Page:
The Science Museum in London is the latest institution to come under scrutiny for its sources of funding after a press release revealed that a forthcoming exhibition on climate technology is sponsored by the oil and gas multinational Shell.
Our Future Planet, opening on May 19, is part of a series of programs organized in the run-up to the 26th UN Climate Change Conference of the Parties (COP26) in Glasgow this November. But the museum’s programmatic focus on climate change, activists argue, is incompatible with its sponsorship by a corporation contributing to global warming. Scientists for Global Responsibility, a UK-based organization promoting ethical technology, called Shell’s support of the exhibition “staggeringly out-of-step and irresponsible.”
The show will highlight so-called “capture and storage” technologies for carbon emission reduction, including the first carbon-absorbing mechanical tree prototype, to be displayed in the UK for the first time. These strategies, says the research organization Culture Unstained (CU), are often used by oil and gas firms to justify their ongoing production of fossil fuels.
“By allowing Shell to sponsor this exhibition, the Science Museum is helping to boost the company’s cynical greenwash, giving dangerous legitimacy to Shell’s overstated carbon capture fantasies and claims to be going ‘net zero,’” said CU co-director Jess Worth in a statement shared with Hyperallergic.
According to a blurb about Shell included in the exhibition’s press release, the company is taking steps to “meet the world’s growing need for more and cleaner energy solutions” and aims to become a net-zero emissions energy business by 2050.
But as oil companies spend billions to rebrand themselves as environmentally friendly, they continue burning fossil fuels that inevitably accelerate the climate crisis. Today, a group of UK-based climate lawyers released a scathing report accusing the industry’s largest firms — including Shell — of “greenwashing” through deceptive advertising while failing to significantly mitigate their environmental impact.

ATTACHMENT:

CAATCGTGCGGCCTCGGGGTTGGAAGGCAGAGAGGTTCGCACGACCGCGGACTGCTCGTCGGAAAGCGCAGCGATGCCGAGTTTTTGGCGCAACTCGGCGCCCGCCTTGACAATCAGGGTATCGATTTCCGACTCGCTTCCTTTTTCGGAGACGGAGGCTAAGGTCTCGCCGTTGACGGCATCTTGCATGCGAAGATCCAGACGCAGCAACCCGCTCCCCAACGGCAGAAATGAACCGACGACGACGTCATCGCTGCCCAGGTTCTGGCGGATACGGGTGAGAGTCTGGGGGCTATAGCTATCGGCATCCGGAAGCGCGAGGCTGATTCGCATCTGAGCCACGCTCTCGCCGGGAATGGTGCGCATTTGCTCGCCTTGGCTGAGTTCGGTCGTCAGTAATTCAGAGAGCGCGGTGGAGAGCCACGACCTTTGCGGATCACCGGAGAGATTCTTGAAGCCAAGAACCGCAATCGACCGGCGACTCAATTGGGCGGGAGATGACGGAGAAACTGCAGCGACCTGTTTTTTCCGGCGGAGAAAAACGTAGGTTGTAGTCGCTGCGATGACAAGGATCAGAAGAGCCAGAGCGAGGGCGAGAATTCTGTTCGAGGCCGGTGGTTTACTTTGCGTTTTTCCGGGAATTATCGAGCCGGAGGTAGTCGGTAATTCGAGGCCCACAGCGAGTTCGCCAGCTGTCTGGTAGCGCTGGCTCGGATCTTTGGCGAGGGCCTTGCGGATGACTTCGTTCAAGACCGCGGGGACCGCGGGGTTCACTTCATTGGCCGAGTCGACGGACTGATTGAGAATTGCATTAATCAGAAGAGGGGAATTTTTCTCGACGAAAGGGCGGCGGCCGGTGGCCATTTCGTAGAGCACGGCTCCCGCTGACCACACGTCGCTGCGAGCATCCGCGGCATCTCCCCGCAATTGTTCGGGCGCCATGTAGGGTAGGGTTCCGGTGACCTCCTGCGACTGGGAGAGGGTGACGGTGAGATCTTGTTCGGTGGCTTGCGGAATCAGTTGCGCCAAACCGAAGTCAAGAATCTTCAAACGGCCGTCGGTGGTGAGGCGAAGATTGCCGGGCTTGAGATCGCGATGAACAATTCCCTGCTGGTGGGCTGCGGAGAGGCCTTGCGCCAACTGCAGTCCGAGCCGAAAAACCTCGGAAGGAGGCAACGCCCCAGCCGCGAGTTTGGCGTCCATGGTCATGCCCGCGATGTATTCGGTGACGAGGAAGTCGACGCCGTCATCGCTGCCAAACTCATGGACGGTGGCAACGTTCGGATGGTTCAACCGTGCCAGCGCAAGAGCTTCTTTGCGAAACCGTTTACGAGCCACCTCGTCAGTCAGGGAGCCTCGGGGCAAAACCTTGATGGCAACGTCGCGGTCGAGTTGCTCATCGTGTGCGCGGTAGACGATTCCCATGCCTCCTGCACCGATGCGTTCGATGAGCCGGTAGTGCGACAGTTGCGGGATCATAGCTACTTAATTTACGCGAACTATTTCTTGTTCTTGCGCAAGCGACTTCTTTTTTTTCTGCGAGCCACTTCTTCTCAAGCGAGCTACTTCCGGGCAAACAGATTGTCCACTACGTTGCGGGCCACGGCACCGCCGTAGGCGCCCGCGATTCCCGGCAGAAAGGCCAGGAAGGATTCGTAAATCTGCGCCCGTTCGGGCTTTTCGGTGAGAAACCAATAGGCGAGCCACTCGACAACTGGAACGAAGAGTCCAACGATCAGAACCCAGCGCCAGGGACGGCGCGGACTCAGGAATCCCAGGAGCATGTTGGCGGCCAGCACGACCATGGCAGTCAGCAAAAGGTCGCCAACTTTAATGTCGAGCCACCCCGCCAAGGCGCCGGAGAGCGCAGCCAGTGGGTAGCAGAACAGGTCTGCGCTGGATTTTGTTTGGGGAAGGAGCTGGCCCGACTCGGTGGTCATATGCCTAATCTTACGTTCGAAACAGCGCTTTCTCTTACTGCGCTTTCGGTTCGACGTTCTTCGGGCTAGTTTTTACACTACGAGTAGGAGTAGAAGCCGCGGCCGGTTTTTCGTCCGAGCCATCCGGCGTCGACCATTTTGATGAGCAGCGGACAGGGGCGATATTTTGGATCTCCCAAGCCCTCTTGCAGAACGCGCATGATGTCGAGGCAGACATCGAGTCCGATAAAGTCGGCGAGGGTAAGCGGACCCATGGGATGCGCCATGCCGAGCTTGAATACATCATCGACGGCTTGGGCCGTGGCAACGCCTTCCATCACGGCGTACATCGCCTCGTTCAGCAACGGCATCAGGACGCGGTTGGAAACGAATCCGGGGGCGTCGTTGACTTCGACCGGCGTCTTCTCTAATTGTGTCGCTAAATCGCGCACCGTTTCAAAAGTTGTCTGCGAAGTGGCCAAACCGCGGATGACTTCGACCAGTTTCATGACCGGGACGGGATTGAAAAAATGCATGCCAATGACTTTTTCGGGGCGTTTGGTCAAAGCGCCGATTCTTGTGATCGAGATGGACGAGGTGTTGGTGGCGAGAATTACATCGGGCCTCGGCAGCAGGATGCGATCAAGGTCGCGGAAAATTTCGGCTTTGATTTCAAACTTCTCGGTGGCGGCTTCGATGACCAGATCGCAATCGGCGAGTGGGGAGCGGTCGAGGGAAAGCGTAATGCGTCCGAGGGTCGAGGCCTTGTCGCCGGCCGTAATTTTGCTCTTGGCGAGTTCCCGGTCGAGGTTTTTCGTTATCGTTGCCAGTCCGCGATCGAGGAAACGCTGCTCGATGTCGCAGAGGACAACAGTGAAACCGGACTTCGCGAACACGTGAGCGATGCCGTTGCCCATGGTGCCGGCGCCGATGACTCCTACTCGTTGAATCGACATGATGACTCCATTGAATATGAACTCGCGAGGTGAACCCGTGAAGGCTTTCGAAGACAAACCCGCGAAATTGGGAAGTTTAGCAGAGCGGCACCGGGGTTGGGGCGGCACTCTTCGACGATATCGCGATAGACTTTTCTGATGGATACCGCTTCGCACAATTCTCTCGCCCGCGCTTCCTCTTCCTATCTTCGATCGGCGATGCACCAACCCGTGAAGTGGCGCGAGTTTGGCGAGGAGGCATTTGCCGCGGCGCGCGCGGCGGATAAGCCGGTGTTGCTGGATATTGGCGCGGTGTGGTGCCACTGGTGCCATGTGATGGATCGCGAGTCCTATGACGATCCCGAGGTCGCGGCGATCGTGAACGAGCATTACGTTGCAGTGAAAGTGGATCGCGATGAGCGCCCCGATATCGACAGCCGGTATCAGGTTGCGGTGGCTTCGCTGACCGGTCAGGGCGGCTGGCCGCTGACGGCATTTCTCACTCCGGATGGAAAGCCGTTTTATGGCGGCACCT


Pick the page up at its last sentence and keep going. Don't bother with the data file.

“In reality, no oil and gas company is aligned with the targets in the Paris Agreement or is coming close to reducing fossil fuel production as fast as the climate science demands,” Worth says.
Though many institutions have ended their corporate partnerships with oil companies in recent years, CU notes — including Tate and the Royal Shakespeare Company — the Science Museum continues to rely financially on the industry. “Even if the Science Museum were lavishly publicly funded I would still want to have sponsorship from the oil companies,” the museum’s director, Ian Blatchford, Director of the Science Museum Group, infamously declared.
In 2016, the activist group Art Not Oil protested against a new children’s gallery in the museum sponsored by Norwegian oil company Equinor (formerly Statoil). During the gallery’s VIP opening, demonstrators poured a black, oil-like substance on a white carpet to denounce the company’s Arctic drilling.
“It beggars belief that this iconic British institution has freely chosen to link up with Shell to sponsor their flagship climate exhibition at such a crucial time,” Bill McGuire, Professor Emeritus of Geophysical and Climate Hazards at the University College London, said in CU’s statement.
“Clearly they know that they are supping with the devil, as they have existing links with BP and Equinor,” he added. “I can only conclude that they simply don’t care, and have no interest whatsoever in playing a responsible role in tackling the climate emergency.”
The Science Museum has not yet responded to Hyperallergic’s immediate request for comment.